The inclusion of Dutch paintings was what drew me to this exhibition and I wasn’t disappointed. It contained pictures from the private collection of the Earls of Bute and is normally housed in Mount Stuart on the Isle of Bute. The majority of the collection was amassed by the 3rd Earl, John Stuart (1713-1792), and he greets you at the entrance by way of a facsimile of his impressive full length portrait by Sir Joshua Reynolds – this exhibition after all is all about him! The Earl was a prominent public figure within Georgian Society and a close friend of King George III, but he was not always popular and this exhibition explores both his art collection and his reputation.
Some of my favourite paintings included a Village with a Bleaching Field created around 1620 by Jan Brueghel the Elder (1568-1625) and Joos de Momper (1564-1635) who were friends and often collaborated. De Momper would paint the landscape and Brueghel would populate them with figures and this depicts the annual ritual of bleaching linen and is full of fascinating details of village life – where everyone wears a hat….. Another beautiful Dutch painting was Jan Steen’s (1626-1679) A Cock Fight, painted around 1660, and although an unpleasant subject matter, the artist’s wit shines through. A young man holds his defeated bird and the older man, whose bird has obviously won the fight, reaches out to request his winnings. However, the serving woman, who appears otherwise engaged with a young man, is indifferent to his request and the laughing man sitting between the two competitors implies that a payment will never be made. There were many other lovely Dutch and Flemish paintings by artists including Metsu, Teniers, Ruisdael and van Dyck as well as other international artists Zoffany and Lorrain, and the Scottish portrait painter Allan Ramsay.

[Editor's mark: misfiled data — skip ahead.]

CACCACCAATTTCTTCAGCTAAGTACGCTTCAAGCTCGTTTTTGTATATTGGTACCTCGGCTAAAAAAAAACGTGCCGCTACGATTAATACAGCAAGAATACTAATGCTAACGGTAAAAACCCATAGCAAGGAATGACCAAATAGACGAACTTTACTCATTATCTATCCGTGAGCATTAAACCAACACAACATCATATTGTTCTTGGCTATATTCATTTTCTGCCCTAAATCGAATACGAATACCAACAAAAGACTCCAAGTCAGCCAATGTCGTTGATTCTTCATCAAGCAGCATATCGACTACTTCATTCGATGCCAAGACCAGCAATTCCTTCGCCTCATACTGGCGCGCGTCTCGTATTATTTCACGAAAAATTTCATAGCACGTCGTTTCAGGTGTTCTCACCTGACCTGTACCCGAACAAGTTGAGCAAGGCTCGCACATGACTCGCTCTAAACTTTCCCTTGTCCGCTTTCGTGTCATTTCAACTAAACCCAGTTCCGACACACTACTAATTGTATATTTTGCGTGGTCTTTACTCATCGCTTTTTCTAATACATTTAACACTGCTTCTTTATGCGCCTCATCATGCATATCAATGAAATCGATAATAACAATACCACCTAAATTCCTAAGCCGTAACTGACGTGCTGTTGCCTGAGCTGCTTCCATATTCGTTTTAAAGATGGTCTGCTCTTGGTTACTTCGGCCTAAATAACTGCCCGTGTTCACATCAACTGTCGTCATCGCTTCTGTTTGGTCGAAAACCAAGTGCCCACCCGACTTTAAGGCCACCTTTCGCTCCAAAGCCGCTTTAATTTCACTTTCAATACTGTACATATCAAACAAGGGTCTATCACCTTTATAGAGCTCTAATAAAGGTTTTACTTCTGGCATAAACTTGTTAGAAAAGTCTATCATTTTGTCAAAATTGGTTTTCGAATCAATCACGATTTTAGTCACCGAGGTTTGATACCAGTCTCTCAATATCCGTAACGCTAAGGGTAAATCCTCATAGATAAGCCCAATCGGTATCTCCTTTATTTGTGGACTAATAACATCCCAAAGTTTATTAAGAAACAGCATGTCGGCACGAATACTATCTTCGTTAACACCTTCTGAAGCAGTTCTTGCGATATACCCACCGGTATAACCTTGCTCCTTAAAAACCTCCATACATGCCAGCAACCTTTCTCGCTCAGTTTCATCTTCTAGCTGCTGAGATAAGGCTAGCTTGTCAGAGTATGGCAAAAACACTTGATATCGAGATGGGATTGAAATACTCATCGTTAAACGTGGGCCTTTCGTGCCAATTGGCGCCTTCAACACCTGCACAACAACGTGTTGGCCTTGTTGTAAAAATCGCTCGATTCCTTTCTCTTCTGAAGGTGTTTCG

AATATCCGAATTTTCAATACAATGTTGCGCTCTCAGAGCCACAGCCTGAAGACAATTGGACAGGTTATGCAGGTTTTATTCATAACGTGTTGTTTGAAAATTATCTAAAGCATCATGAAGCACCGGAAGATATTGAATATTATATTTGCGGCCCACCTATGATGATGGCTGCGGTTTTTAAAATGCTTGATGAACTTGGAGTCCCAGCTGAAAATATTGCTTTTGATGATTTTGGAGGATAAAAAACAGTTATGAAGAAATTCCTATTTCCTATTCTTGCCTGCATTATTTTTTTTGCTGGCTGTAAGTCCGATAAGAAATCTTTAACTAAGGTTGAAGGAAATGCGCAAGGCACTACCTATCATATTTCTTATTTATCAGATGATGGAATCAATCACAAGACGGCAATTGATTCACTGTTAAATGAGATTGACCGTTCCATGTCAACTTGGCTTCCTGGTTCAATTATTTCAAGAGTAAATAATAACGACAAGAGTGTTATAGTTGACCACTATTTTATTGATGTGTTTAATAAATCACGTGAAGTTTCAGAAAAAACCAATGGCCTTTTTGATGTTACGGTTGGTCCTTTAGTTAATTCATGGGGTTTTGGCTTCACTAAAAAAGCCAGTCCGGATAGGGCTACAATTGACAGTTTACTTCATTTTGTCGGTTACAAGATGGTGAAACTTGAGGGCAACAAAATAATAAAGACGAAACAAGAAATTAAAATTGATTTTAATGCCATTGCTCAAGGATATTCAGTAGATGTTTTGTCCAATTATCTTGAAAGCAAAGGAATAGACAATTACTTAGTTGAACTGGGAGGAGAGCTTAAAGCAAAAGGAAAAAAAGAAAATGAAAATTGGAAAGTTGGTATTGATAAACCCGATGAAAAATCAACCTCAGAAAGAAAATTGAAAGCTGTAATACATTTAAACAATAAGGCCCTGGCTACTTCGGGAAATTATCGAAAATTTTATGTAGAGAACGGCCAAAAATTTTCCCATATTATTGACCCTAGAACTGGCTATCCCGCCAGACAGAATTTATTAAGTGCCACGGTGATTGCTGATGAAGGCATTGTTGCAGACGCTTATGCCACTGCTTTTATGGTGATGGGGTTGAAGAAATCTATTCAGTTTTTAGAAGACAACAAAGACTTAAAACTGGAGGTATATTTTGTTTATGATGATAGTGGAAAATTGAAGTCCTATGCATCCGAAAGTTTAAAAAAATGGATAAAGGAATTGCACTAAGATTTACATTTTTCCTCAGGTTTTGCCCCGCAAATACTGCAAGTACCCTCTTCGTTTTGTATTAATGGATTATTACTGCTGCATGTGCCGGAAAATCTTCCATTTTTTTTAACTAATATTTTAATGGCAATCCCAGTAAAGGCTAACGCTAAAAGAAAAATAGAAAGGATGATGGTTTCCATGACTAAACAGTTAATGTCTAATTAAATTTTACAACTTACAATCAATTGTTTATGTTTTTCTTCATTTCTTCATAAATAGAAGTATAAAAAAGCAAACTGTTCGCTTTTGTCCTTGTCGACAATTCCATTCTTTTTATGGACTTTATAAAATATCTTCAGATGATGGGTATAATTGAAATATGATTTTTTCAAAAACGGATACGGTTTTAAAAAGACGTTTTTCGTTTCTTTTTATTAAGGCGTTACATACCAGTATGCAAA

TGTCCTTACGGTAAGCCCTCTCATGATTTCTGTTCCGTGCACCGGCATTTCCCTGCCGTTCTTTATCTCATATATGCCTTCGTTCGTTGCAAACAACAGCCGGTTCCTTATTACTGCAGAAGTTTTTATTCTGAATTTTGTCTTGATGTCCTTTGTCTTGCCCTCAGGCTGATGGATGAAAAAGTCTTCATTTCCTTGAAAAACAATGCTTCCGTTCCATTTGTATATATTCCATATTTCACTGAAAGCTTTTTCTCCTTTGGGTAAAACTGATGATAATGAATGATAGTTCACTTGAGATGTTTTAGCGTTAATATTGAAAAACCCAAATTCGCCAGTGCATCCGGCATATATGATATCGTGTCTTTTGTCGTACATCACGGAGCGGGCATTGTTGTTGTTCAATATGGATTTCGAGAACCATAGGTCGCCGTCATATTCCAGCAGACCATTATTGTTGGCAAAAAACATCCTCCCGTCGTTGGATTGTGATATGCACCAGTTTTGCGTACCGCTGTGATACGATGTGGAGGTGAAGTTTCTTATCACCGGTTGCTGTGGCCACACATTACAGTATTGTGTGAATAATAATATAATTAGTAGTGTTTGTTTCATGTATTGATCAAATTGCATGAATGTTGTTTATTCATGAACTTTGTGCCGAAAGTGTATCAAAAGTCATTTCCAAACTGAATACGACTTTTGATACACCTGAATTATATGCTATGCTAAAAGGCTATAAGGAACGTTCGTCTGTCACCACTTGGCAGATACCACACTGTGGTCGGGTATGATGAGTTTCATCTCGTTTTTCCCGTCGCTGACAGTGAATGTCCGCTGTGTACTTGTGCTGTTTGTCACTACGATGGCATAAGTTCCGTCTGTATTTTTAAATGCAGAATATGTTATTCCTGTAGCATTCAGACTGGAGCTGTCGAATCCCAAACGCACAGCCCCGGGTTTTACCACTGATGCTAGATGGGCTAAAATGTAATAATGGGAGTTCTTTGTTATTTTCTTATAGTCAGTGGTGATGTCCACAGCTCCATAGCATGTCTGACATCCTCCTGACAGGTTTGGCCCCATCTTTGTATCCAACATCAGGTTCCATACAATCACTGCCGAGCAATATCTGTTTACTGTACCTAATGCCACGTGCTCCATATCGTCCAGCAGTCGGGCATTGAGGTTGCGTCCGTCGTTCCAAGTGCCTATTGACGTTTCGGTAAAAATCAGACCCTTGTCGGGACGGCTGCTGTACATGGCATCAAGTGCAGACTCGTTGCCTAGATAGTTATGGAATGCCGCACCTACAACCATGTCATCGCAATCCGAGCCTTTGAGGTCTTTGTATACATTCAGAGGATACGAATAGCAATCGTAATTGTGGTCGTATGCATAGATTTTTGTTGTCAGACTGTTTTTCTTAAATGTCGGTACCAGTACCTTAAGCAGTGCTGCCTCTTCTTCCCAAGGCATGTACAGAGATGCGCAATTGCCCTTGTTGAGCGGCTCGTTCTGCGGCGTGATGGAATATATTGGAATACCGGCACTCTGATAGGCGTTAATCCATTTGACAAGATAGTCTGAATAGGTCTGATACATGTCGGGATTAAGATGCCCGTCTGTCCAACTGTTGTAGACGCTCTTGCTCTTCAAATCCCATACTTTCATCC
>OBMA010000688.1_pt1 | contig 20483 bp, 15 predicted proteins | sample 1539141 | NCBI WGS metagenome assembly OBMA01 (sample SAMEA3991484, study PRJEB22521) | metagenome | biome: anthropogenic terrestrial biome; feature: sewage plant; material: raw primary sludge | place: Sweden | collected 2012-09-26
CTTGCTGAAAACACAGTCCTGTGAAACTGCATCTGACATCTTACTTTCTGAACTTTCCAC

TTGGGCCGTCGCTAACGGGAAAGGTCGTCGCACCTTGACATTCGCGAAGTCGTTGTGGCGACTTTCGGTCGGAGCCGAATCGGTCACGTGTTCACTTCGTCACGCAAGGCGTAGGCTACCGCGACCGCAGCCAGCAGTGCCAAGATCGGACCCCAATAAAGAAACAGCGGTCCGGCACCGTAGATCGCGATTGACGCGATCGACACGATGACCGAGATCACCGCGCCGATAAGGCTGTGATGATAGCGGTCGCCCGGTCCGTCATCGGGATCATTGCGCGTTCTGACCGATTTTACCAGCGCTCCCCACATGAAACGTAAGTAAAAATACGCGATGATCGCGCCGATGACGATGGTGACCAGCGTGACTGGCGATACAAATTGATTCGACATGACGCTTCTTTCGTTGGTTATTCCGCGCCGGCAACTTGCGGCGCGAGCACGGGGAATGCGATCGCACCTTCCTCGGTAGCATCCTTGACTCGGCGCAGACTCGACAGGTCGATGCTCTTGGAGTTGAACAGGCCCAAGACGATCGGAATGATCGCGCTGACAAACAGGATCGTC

I really like the temporary exhibition space in the Hunterian Art Gallery and its shape lent itself well to the recreation of the display of the Earl’s paintings in his home of Luton Hoo in Bedfordshire (which is now a five star hotel and golf resort apparently). Also on display were a series of botanical prints by Johann Sebastian Muller (1715-1792) a German engraver and botanist, who collaborated with the Earl on the production of his publication Botanical Tables, although as Muller had 27 children I’ve no idea where he found the time. The Earl’s botanical interests meant that his advice had been sought by Princess Augusta, the King’s mother, on the creation of the Royal Botanical Gardens in Kew and he later became the first Director of Kew. However, this close association with the King and his mother, along with a belief that he promoted only Scotsmen into prominent positions as well as poor political decisions, made him extremely unpopular and his tenure as Prime Minister was very short, lasting only a year. There were also a series of unflattering political cartoons on display concerning the Earl which called him ‘the boot’ as a pun on his name Bute – you can guess the rest…..
If you love Dutch and Flemish art and are interested in the Scottish Enlightenment, then this is for you. It contains some real gems and, although a small exhibition, I was impressed with the number of original works by good artists. It certainly doesn’t attempt to whitewash his reputation, and he was extremely unpopular in his lifetime, but there is no arguing that he bought some splendid paintings and this is a great opportunity to see works from a private collection.
Don’t Miss A Cock Fight by Jan Steen – full of his usual wit and interesting characters
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If you have a National Art Pass you get half price admission
Further information on the exhibition is here